Maryland senators today voted 47-0 to approve Sen. Mary Washington’s legislation halting Baltimore City’s use of the tax sale process for properties with water and sewer bill debt totaling $750 or more.
The Senate’s approval comes two weeks after the House of Delegates’ passage of Del. Nick Mosby’s identical bill. Washington’s SB 96 now heads to a yet-to-be-scheduled committee hearing in the House of Delegates, while Mosby’s HB 161 awaits a hearing in the Senate’s Budget and Taxation Committee on March 19.
The legislation makes permanent protections from a one-year moratorium enacted last year on water lien-related tax sales of homeowner-occupied housing, but also protects rental properties and places of worship.
Water-rights advocates have decried the city’s tax sale process as unfair and predatory, noting Baltimore City is the only Maryland jurisdiction that seizes properties’ liens for water and sewer bill debt, that the system is prone to errors and that residents are already struggling to pay their bills with rapidly climbing water rates.
Mayor Catherine Pugh’s administration had pushed to keep renter-occupied housing eligible for tax sale. The city uses the process, which applies to properties with debts more than nine months past due, to recoup revenue, selling the liens during its spring tax sale. (A creditor who purchases the debt can then foreclose on a property if its owner does not eventually pay up.)
Last year’s moratorium pushed the city to remove more than 3,500 homeowner-occupied homes from its tax sale list, costing $5.7 million in potential revenue, according to DPW numbers provided in a fiscal and policy note for Washington’s bill.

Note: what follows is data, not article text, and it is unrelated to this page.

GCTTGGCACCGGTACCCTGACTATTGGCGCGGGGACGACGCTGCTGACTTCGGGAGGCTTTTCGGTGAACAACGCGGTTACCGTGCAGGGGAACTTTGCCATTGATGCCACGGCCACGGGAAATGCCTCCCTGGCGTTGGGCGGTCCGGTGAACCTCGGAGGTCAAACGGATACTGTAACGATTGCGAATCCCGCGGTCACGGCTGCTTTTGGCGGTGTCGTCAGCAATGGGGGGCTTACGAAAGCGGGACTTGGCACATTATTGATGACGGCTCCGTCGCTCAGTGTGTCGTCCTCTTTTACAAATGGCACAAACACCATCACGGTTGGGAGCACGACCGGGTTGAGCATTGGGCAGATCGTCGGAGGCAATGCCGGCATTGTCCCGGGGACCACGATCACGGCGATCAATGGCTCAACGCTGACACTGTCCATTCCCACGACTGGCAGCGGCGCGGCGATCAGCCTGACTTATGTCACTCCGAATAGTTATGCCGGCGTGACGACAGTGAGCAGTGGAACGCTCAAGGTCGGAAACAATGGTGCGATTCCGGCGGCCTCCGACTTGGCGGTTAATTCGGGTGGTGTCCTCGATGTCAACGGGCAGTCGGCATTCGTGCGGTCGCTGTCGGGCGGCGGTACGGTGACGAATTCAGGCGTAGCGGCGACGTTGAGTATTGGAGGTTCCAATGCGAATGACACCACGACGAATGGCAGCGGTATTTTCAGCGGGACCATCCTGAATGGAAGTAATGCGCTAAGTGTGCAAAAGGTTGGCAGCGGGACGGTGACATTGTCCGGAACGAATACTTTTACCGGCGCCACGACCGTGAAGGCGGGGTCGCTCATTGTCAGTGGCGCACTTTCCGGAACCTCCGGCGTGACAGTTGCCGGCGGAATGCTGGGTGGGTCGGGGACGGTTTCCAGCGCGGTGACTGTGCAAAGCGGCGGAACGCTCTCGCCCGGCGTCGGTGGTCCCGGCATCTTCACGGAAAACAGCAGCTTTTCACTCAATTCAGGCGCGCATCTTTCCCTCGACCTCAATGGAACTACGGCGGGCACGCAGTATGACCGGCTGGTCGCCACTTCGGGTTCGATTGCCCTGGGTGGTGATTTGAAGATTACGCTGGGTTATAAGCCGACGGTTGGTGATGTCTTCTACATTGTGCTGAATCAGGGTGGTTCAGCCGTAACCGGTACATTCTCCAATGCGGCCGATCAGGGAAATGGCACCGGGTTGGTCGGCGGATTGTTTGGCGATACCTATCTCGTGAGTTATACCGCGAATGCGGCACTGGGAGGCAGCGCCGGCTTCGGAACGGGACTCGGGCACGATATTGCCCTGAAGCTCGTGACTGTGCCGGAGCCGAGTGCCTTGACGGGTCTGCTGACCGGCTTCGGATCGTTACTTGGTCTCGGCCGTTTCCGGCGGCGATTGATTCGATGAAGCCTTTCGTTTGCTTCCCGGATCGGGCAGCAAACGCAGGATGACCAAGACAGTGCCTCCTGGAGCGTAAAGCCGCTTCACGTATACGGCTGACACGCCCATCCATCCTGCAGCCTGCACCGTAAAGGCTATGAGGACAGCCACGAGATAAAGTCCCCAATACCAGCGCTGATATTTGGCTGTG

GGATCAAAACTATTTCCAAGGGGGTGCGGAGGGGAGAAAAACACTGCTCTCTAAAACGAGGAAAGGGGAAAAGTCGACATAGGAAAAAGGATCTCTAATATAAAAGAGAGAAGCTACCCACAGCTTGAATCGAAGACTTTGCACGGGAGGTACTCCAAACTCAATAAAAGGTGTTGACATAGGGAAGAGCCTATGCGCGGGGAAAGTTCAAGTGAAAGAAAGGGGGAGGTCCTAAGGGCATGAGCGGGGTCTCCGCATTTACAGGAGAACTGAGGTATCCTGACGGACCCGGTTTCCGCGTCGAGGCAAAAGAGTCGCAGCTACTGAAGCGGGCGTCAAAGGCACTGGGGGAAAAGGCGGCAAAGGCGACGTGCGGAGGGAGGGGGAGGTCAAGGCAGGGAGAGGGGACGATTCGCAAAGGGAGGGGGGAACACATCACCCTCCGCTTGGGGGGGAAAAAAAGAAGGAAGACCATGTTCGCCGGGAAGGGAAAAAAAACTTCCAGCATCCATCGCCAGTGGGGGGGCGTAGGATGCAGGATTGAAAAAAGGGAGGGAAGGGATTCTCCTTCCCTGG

Pugh’s director of government relations, Karen Stokes, argued in February testimony that also protecting renters would further hinder the city’s ability to recoup debt from unpaid utility bills.
While Mosby and Washington have both celebrated their bills’ approval, their legislation was considerably weakened by late amendments that effectively let the city continue combining water bill debts with other liens, such as unpaid property taxes, to bring a property to tax sale. For example, someone who has only $10 in overdue water and sewer bills but $740 in unpaid taxes still faces the threat of having their home added to the city’s tax sale list.
Food and Water Watch Maryland organizer Rianna Eckel told Baltimore Fishbowl Pugh’s administration recently lobbied legislators amend the bills as such. The original bill text, as introduced, would have barred the city from sweeping in various liens to get past the $750 mark.
“That seems to be the biggest sticking point from the mayor’s office,” she said.
Baltimore Fishbowl has reached out to the mayor’s office for comment.
Despite the weakening protections, advocates see both bills’ approval as a win. Eckel called it “monumental,” noting, “this is in place forever—and if this proves to not be enough protection, we do have the time to go back to Annapolis and get it done right.”
According to the aforementioned fiscal and policy note, the city reported that as of Jan. 23—even with the 2018 moratorium in effect—there were 18,189 residential properties with $750 or more in water bill debt past due at least nine months. Baltimore had approximately 180,000 water and sewer customers in the city limits as of November, implying that as of this winter, one in 10 Baltimore households faced the threat of tax sale.
Either Washington’s or Mosby’s bill will still require approval in the opposite house to be approved out of the General Assembly and sent to Gov. Larry Hogan’s desk.
With the enactment of either bill, barring a veto, “we’ll be protecting thousands more Baltimoreans who can rest assured that their homes and places of worship will be protected,” Eckel said.